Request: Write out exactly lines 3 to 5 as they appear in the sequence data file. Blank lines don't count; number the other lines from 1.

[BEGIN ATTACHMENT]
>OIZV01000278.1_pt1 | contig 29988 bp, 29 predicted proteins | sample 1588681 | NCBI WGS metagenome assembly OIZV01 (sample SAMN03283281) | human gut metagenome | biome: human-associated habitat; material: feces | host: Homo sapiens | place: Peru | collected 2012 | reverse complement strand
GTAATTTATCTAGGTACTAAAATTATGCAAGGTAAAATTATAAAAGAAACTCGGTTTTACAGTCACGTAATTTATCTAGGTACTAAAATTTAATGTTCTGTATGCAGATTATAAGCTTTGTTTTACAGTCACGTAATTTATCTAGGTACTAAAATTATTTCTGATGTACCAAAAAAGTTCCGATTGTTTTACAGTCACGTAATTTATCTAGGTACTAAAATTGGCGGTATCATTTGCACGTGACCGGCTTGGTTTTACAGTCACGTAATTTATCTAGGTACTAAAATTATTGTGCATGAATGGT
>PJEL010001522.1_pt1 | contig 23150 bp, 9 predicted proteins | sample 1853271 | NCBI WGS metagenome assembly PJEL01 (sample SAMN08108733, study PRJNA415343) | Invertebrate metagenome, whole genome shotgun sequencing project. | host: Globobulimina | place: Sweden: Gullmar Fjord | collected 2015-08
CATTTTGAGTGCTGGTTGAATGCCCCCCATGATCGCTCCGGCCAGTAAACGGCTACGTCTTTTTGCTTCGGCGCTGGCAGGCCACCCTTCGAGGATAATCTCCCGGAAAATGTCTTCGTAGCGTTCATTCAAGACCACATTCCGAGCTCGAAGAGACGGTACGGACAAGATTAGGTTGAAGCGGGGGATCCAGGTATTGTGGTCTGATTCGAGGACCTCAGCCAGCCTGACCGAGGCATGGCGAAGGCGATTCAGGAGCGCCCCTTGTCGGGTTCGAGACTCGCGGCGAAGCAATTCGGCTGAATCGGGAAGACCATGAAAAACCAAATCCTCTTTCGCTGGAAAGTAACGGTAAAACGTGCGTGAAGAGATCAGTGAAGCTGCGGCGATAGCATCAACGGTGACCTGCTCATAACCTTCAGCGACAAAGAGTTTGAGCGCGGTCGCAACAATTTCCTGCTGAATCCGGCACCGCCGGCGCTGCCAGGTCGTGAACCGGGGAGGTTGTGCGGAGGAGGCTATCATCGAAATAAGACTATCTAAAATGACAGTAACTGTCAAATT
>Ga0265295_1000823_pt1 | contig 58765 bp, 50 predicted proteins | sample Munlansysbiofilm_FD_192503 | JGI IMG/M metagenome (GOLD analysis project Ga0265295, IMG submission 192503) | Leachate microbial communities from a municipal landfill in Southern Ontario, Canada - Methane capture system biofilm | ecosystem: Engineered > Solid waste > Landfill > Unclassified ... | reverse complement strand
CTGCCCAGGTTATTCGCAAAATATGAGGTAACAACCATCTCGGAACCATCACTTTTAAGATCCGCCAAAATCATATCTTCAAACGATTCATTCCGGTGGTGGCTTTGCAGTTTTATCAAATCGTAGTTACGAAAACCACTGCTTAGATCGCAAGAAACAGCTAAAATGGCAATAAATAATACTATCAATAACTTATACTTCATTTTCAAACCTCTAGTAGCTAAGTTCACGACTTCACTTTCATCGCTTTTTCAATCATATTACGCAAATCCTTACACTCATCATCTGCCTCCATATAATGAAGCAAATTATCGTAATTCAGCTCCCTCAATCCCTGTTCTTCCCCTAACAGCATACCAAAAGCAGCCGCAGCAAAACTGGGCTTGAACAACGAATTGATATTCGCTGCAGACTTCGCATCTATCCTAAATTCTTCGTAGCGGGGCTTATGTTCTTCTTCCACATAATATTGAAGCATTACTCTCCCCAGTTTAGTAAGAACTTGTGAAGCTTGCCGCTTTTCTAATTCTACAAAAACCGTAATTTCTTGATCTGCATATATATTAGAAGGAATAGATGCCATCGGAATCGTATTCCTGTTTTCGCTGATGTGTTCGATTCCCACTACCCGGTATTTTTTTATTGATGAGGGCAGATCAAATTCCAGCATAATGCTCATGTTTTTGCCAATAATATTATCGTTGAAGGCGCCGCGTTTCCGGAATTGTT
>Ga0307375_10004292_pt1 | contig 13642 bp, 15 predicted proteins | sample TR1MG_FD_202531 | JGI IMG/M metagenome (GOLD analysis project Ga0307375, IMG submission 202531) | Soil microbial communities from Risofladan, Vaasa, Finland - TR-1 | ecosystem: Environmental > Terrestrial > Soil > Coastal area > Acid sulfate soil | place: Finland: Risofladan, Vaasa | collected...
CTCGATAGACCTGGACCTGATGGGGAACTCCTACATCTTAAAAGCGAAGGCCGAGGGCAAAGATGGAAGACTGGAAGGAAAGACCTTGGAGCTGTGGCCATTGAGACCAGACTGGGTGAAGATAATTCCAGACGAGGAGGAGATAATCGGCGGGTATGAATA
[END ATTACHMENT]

>PJEL010001522.1_pt1 | contig 23150 bp, 9 predicted proteins | sample 1853271 | NCBI WGS metagenome assembly PJEL01 (sample SAMN08108733, study PRJNA415343) | Invertebrate metagenome, whole genome shotgun sequencing project. | host: Globobulimina | place: Sweden: Gullmar Fjord | collected 2015-08
CATTTTGAGTGCTGGTTGAATGCCCCCCATGATCGCTCCGGCCAGTAAACGGCTACGTCTTTTTGCTTCGGCGCTGGCAGGCCACCCTTCGAGGATAATCTCCCGGAAAATGTCTTCGTAGCGTTCATTCAAGACCACATTCCGAGCTCGAAGAGACGGTACGGACAAGATTAGGTTGAAGCGGGGGATCCAGGTATTGTGGTCTGATTCGAGGACCTCAGCCAGCCTGACCGAGGCATGGCGAAGGCGATTCAGGAGCGCCCCTTGTCGGGTTCGAGACTCGCGGCGAAGCAATTCGGCTGAATCGGGAAGACCATGAAAAACCAAATCCTCTTTCGCTGGAAAGTAACGGTAAAACGTGCGTGAAGAGATCAGTGAAGCTGCGGCGATAGCATCAACGGTGACCTGCTCATAACCTTCAGCGACAAAGAGTTTGAGCGCGGTCGCAACAATTTCCTGCTGAATCCGGCACCGCCGGCGCTGCCAGGTCGTGAACCGGGGAGGTTGTGCGGAGGAGGCTATCATCGAAATAAGACTATCTAAAATGACAGTAACTGTCAAATT
>Ga0265295_1000823_pt1 | contig 58765 bp, 50 predicted proteins | sample Munlansysbiofilm_FD_192503 | JGI IMG/M metagenome (GOLD analysis project Ga0265295, IMG submission 192503) | Leachate microbial communities from a municipal landfill in Southern Ontario, Canada - Methane capture system biofilm | ecosystem: Engineered > Solid waste > Landfill > Unclassified ... | reverse complement strand